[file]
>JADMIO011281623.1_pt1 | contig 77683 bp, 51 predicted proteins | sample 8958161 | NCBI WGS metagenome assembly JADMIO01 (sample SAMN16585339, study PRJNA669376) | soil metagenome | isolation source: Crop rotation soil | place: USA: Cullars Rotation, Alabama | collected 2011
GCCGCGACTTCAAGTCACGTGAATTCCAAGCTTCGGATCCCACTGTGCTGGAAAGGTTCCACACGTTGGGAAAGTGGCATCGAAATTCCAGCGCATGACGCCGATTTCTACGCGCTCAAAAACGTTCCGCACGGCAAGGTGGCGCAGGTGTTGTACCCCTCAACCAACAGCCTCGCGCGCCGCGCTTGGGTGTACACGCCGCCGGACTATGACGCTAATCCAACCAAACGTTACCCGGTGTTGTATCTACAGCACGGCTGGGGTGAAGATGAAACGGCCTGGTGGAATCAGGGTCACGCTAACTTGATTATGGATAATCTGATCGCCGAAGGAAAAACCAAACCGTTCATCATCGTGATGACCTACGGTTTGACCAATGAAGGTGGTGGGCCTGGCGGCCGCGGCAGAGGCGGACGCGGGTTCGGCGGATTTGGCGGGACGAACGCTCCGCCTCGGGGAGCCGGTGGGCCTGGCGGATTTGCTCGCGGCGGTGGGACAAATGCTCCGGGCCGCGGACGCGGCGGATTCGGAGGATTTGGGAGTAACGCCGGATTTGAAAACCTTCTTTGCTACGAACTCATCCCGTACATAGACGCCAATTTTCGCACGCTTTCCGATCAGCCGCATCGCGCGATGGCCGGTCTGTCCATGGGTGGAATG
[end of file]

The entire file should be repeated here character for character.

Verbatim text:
>JADMIO011281623.1_pt1 | contig 77683 bp, 51 predicted proteins | sample 8958161 | NCBI WGS metagenome assembly JADMIO01 (sample SAMN16585339, study PRJNA669376) | soil metagenome | isolation source: Crop rotation soil | place: USA: Cullars Rotation, Alabama | collected 2011
GCCGCGACTTCAAGTCACGTGAATTCCAAGCTTCGGATCCCACTGTGCTGGAAAGGTTCCACACGTTGGGAAAGTGGCATCGAAATTCCAGCGCATGACGCCGATTTCTACGCGCTCAAAAACGTTCCGCACGGCAAGGTGGCGCAGGTGTTGTACCCCTCAACCAACAGCCTCGCGCGCCGCGCTTGGGTGTACACGCCGCCGGACTATGACGCTAATCCAACCAAACGTTACCCGGTGTTGTATCTACAGCACGGCTGGGGTGAAGATGAAACGGCCTGGTGGAATCAGGGTCACGCTAACTTGATTATGGATAATCTGATCGCCGAAGGAAAAACCAAACCGTTCATCATCGTGATGACCTACGGTTTGACCAATGAAGGTGGTGGGCCTGGCGGCCGCGGCAGAGGCGGACGCGGGTTCGGCGGATTTGGCGGGACGAACGCTCCGCCTCGGGGAGCCGGTGGGCCTGGCGGATTTGCTCGCGGCGGTGGGACAAATGCTCCGGGCCGCGGACGCGGCGGATTCGGAGGATTTGGGAGTAACGCCGGATTTGAAAACCTTCTTTGCTACGAACTCATCCCGTACATAGACGCCAATTTTCGCACGCTTTCCGATCAGCCGCATCGCGCGATGGCCGGTCTGTCCATGGGTGGAATG